Please read this and share it with your friends ASAP, as it contains time critical information. If you don’t have time, just skip down to the bottom and read the LARGE text…
By Corrigan Clay
5 days ago I was driving down Delmas (Port Au Prince’s equivalent of a “Main Street”) listening to the scratch of my crippled windshield wiper vainly fluttering its way through the rain that obscured my vision, when my mind began to wander. Now, normally a wandering mind and driving in Haiti are a deadly mix, but when it rains, nobody in Haiti drives, so the apocalyptic landscape void of humanity in front of me only lent itself to deeper mental meanderings. Something about rain on glass always reminds me of tears. Maybe the association was inevitable for me, having grown up in Oregon and Washington with many losses in my early life. In America, when people ask me normal questions about my family, I always hesitate to answer. Small talk inquiries like, “How many brothers and sisters do you have?” inevitably thicken the air as I explain my only brother’s fast and unsuccessful battle with Leukemia, my parents’ subsequent divorce, and my father’s remarriage… and death 3 weeks later in a plane crash. Perhaps my dad’s greatest gift to me was a spark of humor, because I’d always need it to light up the gloom after telling our family’s story. Some poor innocent bystanders trying to make chit chat have looked as if they needed therapy after asking for my family trivia.
Here in Haiti, however, my story is not a unique sob story, but the norm, and I don’t have to couch my words as I talk to Haitian friends. I am in good company. Everybody has lost a mother, father, brother, or sister… and this was true before the earthquake… every tranquil smiling Haitian face obscures deep currents of grief within.
As I stare at my windshield I remember those moments of tragedy and loss in Haiti that I have witnessed first hand. Crying is often forbidden, even by messengers delivering the news of fresh loss. “Your mother is dead. Stop crying. Stop IT!” On the rare occasions that I’ve seen Haitians cast off the conventions of emotional suppression, it has been a spectacle: whooping, flopping, screaming, ripping, tearing, fainting, and throwing fists… pandemonium. As I watch each droplet find a companion with which to descend, I wonder what it would look like if Haiti had tears, and the thought is frightful. This unrelenting rain would surely not be sufficient. Only the drips that commingle and unify gain enough weight to leave my windshield.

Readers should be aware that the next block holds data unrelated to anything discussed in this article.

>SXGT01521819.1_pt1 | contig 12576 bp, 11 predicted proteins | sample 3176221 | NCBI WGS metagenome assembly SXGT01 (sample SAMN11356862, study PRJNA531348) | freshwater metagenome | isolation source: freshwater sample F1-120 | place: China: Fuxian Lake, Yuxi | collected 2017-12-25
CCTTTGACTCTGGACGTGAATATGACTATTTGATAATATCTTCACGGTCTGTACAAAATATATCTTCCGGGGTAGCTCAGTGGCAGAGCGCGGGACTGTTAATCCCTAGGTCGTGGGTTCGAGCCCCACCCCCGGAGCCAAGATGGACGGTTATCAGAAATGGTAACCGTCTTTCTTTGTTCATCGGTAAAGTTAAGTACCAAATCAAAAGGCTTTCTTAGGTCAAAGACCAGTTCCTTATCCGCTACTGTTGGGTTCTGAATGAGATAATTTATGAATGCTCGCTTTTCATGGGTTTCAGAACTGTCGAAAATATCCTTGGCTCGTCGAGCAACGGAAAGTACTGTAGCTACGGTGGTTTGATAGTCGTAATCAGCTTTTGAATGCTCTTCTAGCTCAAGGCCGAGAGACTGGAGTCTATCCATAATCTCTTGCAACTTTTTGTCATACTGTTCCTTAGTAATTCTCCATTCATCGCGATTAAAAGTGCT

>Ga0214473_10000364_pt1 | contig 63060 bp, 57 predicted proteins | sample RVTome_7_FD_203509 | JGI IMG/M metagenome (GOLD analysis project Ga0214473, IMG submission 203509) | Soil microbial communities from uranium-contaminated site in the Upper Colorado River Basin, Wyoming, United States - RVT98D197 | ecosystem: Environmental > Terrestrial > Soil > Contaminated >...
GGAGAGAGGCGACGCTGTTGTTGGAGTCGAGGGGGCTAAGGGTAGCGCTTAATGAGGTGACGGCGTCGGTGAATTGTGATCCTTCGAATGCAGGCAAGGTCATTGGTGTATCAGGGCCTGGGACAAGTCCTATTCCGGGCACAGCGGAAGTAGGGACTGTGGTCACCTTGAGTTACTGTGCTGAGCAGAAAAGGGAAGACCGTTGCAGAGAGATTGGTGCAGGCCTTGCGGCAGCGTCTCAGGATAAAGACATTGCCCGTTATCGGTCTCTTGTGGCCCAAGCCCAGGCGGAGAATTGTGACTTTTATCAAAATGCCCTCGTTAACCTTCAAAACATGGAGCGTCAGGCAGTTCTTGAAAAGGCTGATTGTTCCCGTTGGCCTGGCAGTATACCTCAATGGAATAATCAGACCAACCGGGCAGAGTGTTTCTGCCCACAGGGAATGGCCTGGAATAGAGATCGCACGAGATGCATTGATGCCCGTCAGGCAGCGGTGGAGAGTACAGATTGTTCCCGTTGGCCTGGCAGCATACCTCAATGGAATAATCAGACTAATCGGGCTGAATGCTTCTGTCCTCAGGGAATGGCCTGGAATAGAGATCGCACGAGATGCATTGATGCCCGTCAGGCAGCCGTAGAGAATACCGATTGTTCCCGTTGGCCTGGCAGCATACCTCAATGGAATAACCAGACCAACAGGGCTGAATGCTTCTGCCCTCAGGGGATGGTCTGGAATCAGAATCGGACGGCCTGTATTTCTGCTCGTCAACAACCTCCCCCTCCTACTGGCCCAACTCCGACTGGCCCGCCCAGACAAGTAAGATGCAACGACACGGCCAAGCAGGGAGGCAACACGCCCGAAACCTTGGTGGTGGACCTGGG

The next few days are exciting. Donna Karan’s “Urban Zen” initiative for Haiti teams up with Hugh Jackman, a Ralph Lauren model/polo player named Nacho Figueras, and the Veueve Clicquot champagne company to host a benefit polo match on Governors’ island in New York, naming the Apparent Project along with big groups like Partners in Health and Yele’ Haiti as benefactors. We don’t know what this will mean for Apparent jewelry sales or charitable contributions, but Donna has asked us what we might need to expand into ceramic bead production and expansion of our training and employment initiatives. A friend casually comments about this announcement on our facebook status, “the flood is coming”. The phrase struck me as odd, because I didn’t know what she meant. I think she was speaking optimistically about sales and donations, as she had noticed that our jewelry was prominently displayed at the event, which broke records for numbers of people on Governors’ Island.
Our back yard began to flood, doves finding refuge with our mud-caked chickens inside of their coop. Soon the roof-top balcony flooded, almost 2 feet of standing water and mounting faster than the drainage pipes could accomodate. Our office and bedroom began to leak through long-forgotten earthquake cracks. We called artisans’ cell phones and heard that many had left their homes because the creek in Clerville had usurped its boundaries and flushed the neighborhood with a lake of mud. Shelley went to help and to see the damage. Many families lost all of their clothing, food, and cash to the flood. Animals that had been tied up had drowned, their owners busily butchering their carcasses to avoid a complete loss. One of the properties that we had considered purchasing to develop homes for those still in tents had washed away completely. When we asked our artisans what people needed, they said, “Tout bagay. Yo pa gen anyen anko.” They need everything… they don’t have anything anymore.
As the kids played on our balcony-turned-pool, oblivious to the traumatic sight down in the ravine below, Shelley carted off all of the clothes that we could part with to provide some warmth to families whose wardrobes now lay under the mud. Shelley walked through the community and took the pictures you see on the left of this post. Our artisans are in a mess.
We are unceasing advocates for development in Haiti, and we look at relief with caution. Most short term work, relief efforts, and handouts have just crippled the Haitian economy and stolen dignity, initiative, and autonomy from Haitians in poverty. But now, this week, is the time. For much of the community we serve, this is exactly the time for a brief, but vital gift of food, clothing and, shelter. That brings us to some exciting news…